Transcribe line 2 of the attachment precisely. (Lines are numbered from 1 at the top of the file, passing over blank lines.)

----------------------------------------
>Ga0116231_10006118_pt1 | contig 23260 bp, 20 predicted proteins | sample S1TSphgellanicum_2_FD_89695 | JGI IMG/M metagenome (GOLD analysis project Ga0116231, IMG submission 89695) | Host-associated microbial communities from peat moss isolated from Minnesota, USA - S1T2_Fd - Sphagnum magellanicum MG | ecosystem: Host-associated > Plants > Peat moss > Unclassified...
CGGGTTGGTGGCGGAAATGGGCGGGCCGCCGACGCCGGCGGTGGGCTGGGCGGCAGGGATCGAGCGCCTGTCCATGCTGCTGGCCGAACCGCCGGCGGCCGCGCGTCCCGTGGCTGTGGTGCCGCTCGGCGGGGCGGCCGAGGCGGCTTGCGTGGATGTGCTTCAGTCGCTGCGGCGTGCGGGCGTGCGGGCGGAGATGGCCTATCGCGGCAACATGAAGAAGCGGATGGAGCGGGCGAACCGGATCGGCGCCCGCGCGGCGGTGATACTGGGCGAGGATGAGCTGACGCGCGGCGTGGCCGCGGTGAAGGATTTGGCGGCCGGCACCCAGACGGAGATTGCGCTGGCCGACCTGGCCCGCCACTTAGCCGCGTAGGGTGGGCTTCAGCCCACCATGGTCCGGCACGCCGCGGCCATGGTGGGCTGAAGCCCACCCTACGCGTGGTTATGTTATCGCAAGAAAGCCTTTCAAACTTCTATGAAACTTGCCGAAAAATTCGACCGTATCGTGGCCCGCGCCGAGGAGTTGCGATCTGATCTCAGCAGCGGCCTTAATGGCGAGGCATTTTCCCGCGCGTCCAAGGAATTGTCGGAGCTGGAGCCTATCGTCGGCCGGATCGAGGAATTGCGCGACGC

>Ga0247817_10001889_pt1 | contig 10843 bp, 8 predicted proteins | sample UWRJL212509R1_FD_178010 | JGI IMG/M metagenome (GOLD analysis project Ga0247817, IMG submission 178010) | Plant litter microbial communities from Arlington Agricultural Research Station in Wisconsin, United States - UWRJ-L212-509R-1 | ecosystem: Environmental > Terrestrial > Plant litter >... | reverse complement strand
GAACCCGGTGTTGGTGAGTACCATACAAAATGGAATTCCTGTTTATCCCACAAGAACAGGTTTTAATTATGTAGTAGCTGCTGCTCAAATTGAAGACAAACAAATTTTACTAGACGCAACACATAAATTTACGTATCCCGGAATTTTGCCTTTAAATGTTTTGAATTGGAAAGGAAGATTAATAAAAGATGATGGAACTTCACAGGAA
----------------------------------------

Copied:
CGGGTTGGTGGCGGAAATGGGCGGGCCGCCGACGCCGGCGGTGGGCTGGGCGGCAGGGATCGAGCGCCTGTCCATGCTGCTGGCCGAACCGCCGGCGGCCGCGCGTCCCGTGGCTGTGGTGCCGCTCGGCGGGGCGGCCGAGGCGGCTTGCGTGGATGTGCTTCAGTCGCTGCGGCGTGCGGGCGTGCGGGCGGAGATGGCCTATCGCGGCAACATGAAGAAGCGGATGGAGCGGGCGAACCGGATCGGCGCCCGCGCGGCGGTGATACTGGGCGAGGATGAGCTGACGCGCGGCGTGGCCGCGGTGAAGGATTTGGCGGCCGGCACCCAGACGGAGATTGCGCTGGCCGACCTGGCCCGCCACTTAGCCGCGTAGGGTGGGCTTCAGCCCACCATGGTCCGGCACGCCGCGGCCATGGTGGGCTGAAGCCCACCCTACGCGTGGTTATGTTATCGCAAGAAAGCCTTTCAAACTTCTATGAAACTTGCCGAAAAATTCGACCGTATCGTGGCCCGCGCCGAGGAGTTGCGATCTGATCTCAGCAGCGGCCTTAATGGCGAGGCATTTTCCCGCGCGTCCAAGGAATTGTCGGAGCTGGAGCCTATCGTCGGCCGGATCGAGGAATTGCGCGACGC